Finance Minister Grant Robertson has spent the last few months reassuring New Zealanders that even though business confidence has been falling, the economy has actually been performing well.
However, when the first set of annual Crown financial statements published under his watch on Tuesday provided some great headline figures to back up his stance, he retreated a little.
Rather than boasting about the operating balance before gains and losses (OBEGAL) coming in higher than expected at $5.5 billion and the Government reaching its net core Crown debt reduction goal four years ahead of target, Robertson was a tad coy.
He accepted the financials for the year to June 30 gave him a solid “starting point,” but didn’t shy away from admitting that this was in part due to the Government spending its money slower than Treasury had forecast in the 2018 Budget.
So yes, it was great to see revenue (largely from taxes) increase more than expected.
But half of the operational expenditure undershoot from Treasury’s projections, could be attributed to “timing issues”, meaning it’ll be spent next year.
Treasury had expected the Government’s operational spend to reach $105.7 billion, but it only hit $104.0 billion.
Looking at its net core capital expenditure, this was expected to come in at $6.7 billion, but it only reached $5.9 billion (note this is still the highest it’s been since 2009).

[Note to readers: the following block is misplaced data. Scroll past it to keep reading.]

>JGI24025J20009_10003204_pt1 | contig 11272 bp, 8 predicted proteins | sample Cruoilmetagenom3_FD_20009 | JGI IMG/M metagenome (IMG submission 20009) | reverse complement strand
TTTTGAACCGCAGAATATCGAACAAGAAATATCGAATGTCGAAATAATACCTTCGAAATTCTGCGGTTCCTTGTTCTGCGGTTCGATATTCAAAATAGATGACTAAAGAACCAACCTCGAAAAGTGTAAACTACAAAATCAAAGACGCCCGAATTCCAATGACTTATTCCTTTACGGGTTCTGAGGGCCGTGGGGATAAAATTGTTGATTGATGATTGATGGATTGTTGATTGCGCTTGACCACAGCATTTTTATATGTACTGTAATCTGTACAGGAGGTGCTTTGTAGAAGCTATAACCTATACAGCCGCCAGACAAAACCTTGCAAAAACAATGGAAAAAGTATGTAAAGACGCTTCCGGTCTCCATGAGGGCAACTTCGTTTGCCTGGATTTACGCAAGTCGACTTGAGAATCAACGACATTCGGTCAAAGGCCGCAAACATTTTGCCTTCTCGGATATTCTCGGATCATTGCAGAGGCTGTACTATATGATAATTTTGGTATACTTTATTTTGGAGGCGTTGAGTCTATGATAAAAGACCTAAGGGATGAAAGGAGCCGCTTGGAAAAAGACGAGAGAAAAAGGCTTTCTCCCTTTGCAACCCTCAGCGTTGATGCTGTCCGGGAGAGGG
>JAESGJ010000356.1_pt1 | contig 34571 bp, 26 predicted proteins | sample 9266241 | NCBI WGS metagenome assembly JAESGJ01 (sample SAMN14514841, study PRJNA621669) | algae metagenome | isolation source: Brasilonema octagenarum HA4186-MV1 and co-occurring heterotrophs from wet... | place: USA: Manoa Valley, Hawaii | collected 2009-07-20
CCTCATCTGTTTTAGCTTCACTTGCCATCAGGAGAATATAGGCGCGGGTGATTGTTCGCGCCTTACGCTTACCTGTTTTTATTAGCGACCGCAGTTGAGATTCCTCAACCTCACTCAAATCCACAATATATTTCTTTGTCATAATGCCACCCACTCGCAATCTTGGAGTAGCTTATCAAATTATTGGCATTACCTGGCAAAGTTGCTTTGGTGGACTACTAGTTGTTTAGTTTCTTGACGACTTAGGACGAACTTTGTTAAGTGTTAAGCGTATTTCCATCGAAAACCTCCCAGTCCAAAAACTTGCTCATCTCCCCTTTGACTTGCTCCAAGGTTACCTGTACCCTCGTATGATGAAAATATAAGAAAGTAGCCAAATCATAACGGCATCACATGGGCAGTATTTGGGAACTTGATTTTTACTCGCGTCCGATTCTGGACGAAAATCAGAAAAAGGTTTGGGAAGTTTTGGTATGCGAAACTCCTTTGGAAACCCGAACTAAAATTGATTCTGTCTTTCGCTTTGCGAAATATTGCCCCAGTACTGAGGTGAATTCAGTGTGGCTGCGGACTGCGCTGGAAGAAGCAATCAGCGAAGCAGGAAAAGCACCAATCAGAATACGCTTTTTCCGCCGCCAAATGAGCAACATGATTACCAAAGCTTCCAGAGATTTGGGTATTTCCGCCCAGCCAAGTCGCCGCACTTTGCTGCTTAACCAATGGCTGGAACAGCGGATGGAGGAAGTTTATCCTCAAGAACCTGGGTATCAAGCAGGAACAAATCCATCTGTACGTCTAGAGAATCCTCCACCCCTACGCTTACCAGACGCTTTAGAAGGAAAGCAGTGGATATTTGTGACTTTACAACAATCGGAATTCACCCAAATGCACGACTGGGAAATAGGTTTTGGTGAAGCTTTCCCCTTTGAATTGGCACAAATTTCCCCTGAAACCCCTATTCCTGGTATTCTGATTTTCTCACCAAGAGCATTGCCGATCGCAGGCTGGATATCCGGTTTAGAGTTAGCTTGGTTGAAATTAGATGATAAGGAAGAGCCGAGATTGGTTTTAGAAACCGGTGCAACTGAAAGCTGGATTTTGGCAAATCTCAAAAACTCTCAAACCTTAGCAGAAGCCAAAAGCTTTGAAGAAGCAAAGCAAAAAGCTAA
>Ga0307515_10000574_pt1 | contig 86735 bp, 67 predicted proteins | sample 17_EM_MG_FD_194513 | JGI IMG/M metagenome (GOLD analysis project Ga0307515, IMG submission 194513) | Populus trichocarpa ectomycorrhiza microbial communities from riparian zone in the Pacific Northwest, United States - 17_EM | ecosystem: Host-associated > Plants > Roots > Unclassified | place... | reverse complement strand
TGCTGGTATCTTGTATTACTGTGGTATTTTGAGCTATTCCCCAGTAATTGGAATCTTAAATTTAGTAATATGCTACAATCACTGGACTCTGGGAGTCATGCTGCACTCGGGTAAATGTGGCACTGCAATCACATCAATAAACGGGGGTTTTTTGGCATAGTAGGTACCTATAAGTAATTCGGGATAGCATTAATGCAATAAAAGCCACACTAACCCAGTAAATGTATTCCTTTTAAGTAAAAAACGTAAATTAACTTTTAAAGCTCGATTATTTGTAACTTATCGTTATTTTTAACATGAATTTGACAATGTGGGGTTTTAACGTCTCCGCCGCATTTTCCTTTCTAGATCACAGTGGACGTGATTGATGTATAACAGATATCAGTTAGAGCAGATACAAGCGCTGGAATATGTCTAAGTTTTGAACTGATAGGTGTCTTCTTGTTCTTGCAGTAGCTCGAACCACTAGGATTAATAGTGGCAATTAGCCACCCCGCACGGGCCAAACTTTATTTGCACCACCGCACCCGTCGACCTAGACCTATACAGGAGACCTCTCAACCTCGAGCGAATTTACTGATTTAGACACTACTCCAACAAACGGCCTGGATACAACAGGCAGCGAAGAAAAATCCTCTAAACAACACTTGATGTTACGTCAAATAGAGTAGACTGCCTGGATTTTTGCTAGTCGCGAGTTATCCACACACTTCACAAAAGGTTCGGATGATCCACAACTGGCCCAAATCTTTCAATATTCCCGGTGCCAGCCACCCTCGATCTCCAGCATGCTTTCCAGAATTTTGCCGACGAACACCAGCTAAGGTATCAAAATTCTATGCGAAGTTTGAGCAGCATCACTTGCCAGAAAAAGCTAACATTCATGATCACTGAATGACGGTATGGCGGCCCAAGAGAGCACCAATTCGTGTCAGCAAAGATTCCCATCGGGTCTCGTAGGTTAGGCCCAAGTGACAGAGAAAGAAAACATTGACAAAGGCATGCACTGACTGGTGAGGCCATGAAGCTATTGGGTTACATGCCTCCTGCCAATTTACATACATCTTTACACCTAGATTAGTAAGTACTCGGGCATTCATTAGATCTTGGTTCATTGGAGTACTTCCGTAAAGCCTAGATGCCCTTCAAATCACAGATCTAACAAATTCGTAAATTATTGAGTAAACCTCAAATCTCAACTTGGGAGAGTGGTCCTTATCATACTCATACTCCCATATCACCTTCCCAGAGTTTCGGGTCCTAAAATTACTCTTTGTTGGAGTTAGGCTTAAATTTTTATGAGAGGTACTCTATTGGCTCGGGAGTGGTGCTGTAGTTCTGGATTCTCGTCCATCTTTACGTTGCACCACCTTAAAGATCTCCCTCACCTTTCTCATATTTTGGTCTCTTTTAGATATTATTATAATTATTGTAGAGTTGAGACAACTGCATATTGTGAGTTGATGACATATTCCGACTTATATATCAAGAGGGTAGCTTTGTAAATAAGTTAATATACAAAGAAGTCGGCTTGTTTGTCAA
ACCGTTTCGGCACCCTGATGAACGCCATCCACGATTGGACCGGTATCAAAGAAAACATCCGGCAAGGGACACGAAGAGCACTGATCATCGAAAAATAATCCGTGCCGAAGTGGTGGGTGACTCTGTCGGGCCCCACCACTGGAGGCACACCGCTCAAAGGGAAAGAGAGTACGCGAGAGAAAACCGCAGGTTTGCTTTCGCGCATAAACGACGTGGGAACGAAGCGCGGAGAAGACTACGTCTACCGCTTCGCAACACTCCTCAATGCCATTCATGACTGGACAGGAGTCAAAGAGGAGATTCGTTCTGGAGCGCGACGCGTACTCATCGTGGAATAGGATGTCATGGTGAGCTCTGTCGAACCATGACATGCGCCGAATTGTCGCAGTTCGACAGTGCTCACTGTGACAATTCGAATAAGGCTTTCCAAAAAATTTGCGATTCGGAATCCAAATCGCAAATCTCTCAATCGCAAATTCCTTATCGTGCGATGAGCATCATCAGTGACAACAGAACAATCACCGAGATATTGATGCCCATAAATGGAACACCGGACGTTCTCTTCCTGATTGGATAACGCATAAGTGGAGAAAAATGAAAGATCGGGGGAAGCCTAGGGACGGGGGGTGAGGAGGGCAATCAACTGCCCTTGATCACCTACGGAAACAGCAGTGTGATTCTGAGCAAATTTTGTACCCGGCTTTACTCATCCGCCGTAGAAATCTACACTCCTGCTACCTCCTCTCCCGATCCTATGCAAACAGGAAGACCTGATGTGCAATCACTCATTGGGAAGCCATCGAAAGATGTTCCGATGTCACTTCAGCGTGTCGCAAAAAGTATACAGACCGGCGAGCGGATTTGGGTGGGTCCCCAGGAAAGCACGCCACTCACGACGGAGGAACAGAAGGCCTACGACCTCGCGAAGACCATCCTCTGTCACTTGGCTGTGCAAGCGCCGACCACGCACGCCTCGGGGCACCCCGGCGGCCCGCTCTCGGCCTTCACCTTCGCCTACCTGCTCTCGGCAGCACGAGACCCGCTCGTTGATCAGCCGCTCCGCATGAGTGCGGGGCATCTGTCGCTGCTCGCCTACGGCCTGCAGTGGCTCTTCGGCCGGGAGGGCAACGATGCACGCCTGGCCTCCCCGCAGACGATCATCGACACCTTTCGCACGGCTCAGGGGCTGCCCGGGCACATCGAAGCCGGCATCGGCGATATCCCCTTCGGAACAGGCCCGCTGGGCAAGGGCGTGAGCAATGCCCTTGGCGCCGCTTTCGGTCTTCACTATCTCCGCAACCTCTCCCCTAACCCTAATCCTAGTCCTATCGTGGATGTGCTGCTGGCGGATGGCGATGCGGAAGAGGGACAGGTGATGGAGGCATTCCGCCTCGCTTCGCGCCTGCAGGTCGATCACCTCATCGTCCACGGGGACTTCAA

Westpac senior economist Michael Gordon believes this shows that “spending up is hard to do”.
“Bottlenecks and capacity constraints have for some time been the main hindrance to a lift in infrastructure spending, not the Government’s self-imposed borrowing limits.”
So Gordon is saying it’s more a matter of the Government not being able to spend more than it is expected to, than it choosing not to do so.
He points to a note he sent out ahead of the Budget in May, in which he explained: “Projected spending is one thing, reality is another.
“From around 2015 the government began to recognise the need for a lift in capital spending, to support the rapid growth in the population. But we’ve yet to see actual spending rise beyond the levels seen over the last decade…
“The Treasury has cited delays and capacity constraints in the construction sector as reasons for the shortfall. In this case, the spending shortfall is added back into the following years’ projections.
“This backlog of delayed spending, plus the additions to spending plans in the last few Budgets, mean that the projections for capital spending over the next few years have ballooned out rapidly…
“The side effect of delayed spending is delayed borrowing. Net core Crown debt has fallen well below what was forecast in recent Budgets.
“Some of that can be put down to a stronger than expected tax take. But it’s also the case that the Government hasn’t had to borrow for projects that have yet to begin.”
Gordon concluded: “While we think that the Government could meet its net debt target quite comfortably, it may not be for the reasons they intended.”
He stands by those comments now, saying: “Overall, the accounts for the June 2018 year suggest a substantial amount of wiggle room for the Government in coming years.
“Some of that wiggle room could quickly disappear – the Treasury’s GDP forecasts are at the top of the market range, so there’s a strong risk that the tax take falls short if the economy doesn’t grow as rapidly as expected.
“But there is also room to provide some extra fiscal stimulus if the economy needs it.
“The challenge will be how to spend it, if bottlenecks are proving to be an issue in a number of areas.”